There is basically one season in Mike Tomlin’s history in which he took a running back by committee approach, and even that was influenced by injury. At the end of the 2011 season, Rashard Mendenhall tore his ACL, and was not ready to return at the start of the next season. Jonathan Dwyer and Isaac Redman split the bulk of the touches.
The next year, they drafted Le’Veon Bell. And James Conner has largely slid into that workhorse back role over the course of the past two seasons as well, while he has been healthy. Though the running backs in the offseason last year talked about having more of a rotation, it didn’t really develop while Conner was available.
Now there is even more talk about that possibility, with the continued growth of young backs like Benny Snell and the addition of Anthony McFarland in the draft…not to mention Conner’s ongoing injury history, which understandably makes the team more cautious about counting on him for some 300 touches.
Yesterday, he spoke to members of the media about a variety of topics, and he was asked about his own feelings about workload, after Tomlin recently reiterated his position that he generally preferred to use one featured runner in his offense.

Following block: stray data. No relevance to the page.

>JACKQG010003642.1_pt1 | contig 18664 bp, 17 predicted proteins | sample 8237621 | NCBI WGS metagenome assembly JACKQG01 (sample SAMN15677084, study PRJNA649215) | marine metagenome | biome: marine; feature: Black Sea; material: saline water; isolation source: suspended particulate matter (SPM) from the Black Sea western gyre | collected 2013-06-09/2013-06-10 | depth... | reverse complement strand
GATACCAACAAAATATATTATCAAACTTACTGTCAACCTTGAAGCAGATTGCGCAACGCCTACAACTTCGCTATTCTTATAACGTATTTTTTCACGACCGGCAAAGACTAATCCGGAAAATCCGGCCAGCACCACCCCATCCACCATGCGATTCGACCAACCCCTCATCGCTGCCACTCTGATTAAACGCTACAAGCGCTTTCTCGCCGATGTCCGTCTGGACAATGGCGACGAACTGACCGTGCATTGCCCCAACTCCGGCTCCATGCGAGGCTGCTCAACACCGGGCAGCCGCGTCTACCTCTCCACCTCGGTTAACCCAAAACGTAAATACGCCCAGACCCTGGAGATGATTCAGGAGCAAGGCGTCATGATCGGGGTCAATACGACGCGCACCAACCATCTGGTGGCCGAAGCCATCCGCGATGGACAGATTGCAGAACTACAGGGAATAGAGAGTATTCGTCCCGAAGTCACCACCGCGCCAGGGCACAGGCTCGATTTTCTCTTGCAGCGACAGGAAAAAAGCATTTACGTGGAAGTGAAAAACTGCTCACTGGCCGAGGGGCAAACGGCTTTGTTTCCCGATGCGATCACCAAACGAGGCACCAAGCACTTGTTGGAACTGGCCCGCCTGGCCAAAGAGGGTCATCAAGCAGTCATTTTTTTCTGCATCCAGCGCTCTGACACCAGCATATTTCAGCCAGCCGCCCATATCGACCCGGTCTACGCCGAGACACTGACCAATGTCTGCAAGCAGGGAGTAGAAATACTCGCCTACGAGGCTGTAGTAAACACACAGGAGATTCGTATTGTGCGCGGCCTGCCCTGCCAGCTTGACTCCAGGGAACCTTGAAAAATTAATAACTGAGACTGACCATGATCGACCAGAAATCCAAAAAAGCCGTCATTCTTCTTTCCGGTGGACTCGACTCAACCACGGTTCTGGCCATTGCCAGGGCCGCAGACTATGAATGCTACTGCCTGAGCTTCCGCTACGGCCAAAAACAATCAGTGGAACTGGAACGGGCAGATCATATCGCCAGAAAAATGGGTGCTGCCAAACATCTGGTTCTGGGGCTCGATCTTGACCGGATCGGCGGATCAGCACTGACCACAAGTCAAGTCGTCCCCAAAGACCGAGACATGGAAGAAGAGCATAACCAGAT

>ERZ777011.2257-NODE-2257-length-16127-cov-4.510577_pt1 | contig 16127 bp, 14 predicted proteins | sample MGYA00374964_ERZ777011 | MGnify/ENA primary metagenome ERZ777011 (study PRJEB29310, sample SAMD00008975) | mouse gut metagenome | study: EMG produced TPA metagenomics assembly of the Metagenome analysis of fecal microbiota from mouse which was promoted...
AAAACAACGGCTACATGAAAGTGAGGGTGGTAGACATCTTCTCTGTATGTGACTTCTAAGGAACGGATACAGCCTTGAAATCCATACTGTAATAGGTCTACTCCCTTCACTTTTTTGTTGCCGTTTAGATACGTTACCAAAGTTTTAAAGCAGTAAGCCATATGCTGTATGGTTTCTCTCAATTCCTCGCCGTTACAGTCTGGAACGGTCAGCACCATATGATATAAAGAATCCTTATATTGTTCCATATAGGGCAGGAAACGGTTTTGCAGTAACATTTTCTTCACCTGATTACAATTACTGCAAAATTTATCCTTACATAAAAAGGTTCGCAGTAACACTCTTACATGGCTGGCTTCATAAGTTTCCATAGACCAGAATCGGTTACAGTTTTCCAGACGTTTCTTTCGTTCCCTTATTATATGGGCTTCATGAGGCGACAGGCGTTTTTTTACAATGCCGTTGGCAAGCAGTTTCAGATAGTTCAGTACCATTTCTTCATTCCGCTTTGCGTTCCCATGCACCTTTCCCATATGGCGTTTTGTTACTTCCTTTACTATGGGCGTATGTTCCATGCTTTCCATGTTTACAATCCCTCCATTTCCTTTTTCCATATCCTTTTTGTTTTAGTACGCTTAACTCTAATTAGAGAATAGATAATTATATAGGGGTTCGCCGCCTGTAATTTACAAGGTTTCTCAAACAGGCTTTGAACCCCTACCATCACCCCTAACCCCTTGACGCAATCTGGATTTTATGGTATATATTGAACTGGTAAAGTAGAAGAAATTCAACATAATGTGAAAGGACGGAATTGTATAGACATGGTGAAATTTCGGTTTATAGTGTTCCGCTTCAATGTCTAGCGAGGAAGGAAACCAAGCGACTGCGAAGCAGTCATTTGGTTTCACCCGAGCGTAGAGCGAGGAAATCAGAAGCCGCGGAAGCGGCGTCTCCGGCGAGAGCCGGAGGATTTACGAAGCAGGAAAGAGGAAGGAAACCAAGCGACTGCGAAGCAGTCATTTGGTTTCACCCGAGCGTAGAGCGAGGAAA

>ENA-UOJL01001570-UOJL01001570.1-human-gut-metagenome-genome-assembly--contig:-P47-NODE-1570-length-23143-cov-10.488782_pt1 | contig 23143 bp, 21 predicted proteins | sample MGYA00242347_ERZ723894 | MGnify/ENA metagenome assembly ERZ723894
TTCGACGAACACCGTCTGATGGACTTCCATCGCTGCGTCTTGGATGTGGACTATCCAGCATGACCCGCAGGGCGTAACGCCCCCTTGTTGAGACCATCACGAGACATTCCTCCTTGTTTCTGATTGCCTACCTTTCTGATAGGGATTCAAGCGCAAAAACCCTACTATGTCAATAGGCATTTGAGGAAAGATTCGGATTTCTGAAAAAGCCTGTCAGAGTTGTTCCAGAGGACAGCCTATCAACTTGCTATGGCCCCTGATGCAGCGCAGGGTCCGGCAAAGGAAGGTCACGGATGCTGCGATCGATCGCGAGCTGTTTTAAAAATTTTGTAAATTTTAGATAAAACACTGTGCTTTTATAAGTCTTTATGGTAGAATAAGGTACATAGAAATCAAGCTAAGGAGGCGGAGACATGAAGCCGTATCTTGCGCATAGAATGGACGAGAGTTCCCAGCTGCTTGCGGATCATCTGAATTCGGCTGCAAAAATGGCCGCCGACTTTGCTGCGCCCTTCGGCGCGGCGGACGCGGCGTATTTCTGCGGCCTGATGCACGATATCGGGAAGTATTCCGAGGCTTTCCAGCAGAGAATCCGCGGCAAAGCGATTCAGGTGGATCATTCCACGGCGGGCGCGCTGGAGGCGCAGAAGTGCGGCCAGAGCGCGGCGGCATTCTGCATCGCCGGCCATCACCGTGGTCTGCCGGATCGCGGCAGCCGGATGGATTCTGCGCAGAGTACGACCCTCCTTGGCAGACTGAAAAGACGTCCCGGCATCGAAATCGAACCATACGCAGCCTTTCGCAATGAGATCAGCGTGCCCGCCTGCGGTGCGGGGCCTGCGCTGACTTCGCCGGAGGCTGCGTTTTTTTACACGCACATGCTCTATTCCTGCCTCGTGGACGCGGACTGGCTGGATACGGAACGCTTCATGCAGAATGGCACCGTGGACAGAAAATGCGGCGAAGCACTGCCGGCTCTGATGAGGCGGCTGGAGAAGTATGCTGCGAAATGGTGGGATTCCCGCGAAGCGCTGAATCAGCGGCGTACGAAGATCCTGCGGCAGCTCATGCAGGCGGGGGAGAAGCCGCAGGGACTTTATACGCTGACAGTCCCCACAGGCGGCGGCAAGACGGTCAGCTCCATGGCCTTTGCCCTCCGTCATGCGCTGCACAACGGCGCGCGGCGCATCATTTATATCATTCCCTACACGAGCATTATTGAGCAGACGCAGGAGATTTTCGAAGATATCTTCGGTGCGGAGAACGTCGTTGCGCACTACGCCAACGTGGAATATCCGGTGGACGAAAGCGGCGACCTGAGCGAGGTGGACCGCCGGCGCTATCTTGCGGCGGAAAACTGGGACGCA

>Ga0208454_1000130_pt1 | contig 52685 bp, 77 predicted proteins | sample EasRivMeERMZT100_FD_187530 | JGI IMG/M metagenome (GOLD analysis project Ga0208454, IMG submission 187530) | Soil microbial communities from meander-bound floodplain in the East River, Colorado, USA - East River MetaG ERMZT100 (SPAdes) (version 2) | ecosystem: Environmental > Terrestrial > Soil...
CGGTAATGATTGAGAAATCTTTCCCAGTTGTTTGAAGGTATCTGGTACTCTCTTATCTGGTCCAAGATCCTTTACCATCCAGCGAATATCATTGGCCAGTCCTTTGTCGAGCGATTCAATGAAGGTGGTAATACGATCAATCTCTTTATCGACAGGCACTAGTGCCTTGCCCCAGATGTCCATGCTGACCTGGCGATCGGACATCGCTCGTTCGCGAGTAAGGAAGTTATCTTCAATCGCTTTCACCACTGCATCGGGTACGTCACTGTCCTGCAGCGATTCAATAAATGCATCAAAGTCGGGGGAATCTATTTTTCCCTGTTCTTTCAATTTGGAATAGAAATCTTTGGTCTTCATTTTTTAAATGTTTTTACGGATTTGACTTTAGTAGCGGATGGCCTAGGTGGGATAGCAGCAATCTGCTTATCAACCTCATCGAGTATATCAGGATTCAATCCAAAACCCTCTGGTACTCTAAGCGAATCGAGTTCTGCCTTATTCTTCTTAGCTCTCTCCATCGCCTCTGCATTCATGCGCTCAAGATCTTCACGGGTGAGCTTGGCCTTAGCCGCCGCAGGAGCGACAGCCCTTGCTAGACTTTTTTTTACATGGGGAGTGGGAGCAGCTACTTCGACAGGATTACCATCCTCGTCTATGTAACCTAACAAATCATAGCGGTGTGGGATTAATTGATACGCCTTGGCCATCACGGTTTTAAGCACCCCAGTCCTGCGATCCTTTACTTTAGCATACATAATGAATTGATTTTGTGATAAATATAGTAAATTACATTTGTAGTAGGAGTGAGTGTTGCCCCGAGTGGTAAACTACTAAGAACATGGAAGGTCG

“It’s our job to be at our best, no matter how many carries. We’ve got to start fast. We’ve got to hit first as a back. We’ve got to be ready. We’ve got to have a high motor”, Conner said. “That’s what I’m gonna take pride in, is just starting fast, whether I’m the guy, however this year works. Like I said, the goal is to win, and we need to be ready at all times, not, you can’t warm up to it. That’s our slogan, that’s what we’ve been saying. We can’t warm up to it. I’m not really paying attention to how many carries I need. I don’t really believe in that”.
It’s unclear, at least to me, exactly what Conner really thinks about his own role. Does he want to be a 20-carries-a-game back, or does he prefer to work in a committee that has more specialized roles? Above all, he states that his desire is to win games, however, which counts above all other factors, including individual roles.
It remains to be seen what the backfield workload will actually look like in 2020. Last season’ plans went awry when all three of their top running backs suffered injuries. Not to mention the chaotic situation at quarterback, which saw about seven or eight changes, either due to injury or performance, over the course of the year.